The closely watched Delaware Senate contest scored another straight-to-YouTube moment yesterday.


The midterms are almost here! And education is starting to come up in some of the senatorial debates. Out in Nevada, Sen. Harry Reid, the Democratic majority leader, and GOP challenger Sharron Angle discussed the federal role for K-12. You can view their exchange on the Democratic-leaning Huffington Post. Angle said the Education Department makes "one-size-fits-all policy" that benefits no one and skims off money form schools. She said that schools have gotten worse since the department was established 30ish years ago. Reid calls the Department of Education "the Department of Energy" (oops!) but says Nevadans really rely on programs ...


Politics K-12 points out good reads from across the web, along with an education candidate whose name hints she might know the future of school reform.


Arne Duncan and the presidents of the national teachers' unions just announced plans for a summit to show the world that unions and managers can indeed get along. Really.


The NEA is stepping up its game with new ads designed to protect some vulnerable Democrats.


Come election night, most folks watching federal races will be paying attention to the big questions (Does the House of Representatives flip to Republican control? What about the Senate?) But there are some individual races that could also matter. A handful of Democrats on the House Education and Labor Committee are on the endangered list, or at least may have a tough fight ahead of them. While education may not be a signature issue in these members' races, their losses could alter the makeup of the panel, no matter who retains control of Congress. That could impact the issues they ...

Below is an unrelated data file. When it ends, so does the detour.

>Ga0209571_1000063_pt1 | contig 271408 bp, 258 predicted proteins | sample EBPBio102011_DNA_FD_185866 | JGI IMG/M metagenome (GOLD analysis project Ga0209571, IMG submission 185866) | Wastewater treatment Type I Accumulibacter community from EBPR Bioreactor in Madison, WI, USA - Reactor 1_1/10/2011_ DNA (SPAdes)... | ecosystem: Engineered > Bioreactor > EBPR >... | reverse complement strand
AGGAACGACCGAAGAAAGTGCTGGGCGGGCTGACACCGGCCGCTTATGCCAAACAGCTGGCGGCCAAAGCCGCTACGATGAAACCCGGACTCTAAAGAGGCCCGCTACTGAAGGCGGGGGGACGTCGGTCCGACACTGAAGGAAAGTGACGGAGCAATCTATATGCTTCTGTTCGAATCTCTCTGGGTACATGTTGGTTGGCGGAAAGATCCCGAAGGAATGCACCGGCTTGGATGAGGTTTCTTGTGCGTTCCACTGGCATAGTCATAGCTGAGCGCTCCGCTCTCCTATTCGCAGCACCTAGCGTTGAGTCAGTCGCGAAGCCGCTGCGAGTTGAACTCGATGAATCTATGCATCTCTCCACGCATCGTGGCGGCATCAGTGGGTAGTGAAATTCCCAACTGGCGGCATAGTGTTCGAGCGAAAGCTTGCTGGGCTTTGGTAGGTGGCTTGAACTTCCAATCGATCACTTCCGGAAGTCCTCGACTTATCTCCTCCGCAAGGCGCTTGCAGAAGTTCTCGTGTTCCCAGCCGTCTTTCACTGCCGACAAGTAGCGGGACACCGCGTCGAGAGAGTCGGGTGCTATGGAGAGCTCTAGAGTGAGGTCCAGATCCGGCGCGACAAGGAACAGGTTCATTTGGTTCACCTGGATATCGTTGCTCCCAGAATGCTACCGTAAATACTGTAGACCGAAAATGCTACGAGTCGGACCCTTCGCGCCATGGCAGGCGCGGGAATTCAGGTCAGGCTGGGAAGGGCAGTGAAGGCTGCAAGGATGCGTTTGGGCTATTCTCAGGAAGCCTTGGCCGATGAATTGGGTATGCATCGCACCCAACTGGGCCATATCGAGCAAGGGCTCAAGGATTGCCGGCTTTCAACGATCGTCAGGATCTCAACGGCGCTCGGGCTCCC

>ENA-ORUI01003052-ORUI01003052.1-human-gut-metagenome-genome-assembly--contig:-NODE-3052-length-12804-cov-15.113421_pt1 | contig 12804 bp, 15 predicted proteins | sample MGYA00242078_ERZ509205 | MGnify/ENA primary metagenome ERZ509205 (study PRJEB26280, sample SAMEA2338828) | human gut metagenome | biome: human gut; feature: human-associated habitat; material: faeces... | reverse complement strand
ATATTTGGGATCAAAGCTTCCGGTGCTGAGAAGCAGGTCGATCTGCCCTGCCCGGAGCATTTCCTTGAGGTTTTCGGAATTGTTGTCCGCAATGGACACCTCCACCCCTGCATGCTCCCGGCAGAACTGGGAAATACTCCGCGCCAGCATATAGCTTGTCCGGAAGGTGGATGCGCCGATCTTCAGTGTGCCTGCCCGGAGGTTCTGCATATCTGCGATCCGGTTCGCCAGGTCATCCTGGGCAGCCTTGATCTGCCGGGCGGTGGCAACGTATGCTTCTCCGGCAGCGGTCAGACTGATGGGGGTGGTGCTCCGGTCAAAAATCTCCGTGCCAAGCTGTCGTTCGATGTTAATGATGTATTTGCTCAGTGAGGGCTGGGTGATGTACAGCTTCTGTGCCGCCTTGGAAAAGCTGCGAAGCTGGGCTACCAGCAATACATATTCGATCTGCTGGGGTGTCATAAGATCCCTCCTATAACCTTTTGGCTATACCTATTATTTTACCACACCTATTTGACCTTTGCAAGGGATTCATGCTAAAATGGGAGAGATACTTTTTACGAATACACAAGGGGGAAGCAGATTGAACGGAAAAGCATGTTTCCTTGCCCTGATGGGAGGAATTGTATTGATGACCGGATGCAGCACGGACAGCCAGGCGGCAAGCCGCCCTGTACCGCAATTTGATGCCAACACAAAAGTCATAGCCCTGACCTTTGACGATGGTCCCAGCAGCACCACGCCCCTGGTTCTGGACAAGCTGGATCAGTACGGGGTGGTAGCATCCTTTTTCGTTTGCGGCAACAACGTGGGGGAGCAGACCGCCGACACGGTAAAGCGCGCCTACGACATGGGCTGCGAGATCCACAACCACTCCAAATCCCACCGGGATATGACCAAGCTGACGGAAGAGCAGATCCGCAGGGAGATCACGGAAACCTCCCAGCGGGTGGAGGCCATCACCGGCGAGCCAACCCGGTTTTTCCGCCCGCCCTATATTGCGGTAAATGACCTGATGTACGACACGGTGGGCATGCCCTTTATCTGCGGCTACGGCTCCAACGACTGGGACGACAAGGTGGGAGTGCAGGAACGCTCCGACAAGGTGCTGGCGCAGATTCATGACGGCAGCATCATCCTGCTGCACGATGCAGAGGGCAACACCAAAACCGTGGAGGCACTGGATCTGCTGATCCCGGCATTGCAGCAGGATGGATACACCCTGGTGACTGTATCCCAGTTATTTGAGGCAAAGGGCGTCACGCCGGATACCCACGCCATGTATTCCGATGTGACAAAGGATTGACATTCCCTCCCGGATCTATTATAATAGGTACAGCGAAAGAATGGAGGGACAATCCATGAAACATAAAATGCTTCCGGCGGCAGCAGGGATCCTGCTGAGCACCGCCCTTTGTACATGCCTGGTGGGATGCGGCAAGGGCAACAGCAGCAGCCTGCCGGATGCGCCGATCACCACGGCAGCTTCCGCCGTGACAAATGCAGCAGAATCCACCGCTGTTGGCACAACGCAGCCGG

Kerri Briggs, who served as the assistant secretary of elementary and secondary education under President George W. Bush, is now serving as the new program director of education reform for the George W. Bush Institute (which recently launched a big principal training initiative.) After leaving the department, Briggs served as state superintendent for the Washington, D.C. public schools, where she worked on the district's successful Race to the Top application. While serving in the department, Briggs helped implement the No Child Left Behind Act and she'll continue to work on "reform-based principles of accountability" at the Bush Institute, according ...


This was supposed to be the year in which Congress finally reauthorized the No Child Left Behind Act of 2002, which was supposed to be rewritten back in 2007. Almost everyone sees problems with the current law, but so far, there hasn't even been a formal bill introduced remaking it. (Just a doomed discussion draft, introduced by Rep. George Miller, D-Calif., back in 2007.) Now it looks like Republicans are going to take the House of Representatives and maybe even the Senate. And the question is...might they be able to work with the Obama administration to get ESEA done ...


The NEA is putting its formidable get-out-the-vote and campaigning efforts behind five high-priority U.S. Senate races and 22 House races.


Education, which is usually pretty low on the list of hot campaign issues, is getting some traction in this congressional midterm-election season. President Barack Obama appears to have incorporated the charge that Republicans would cut education spending by 20 percent into his current stump speech. GOP leaders have said that's not the case. And the White House has planned a high-profile event touting the administration's accomplishments on community colleges, which some see as the latest and greatest economic engine. Now education is even coming up in some campaign commercials. The latest example? The Colorado Senate race, which probably wins the ...


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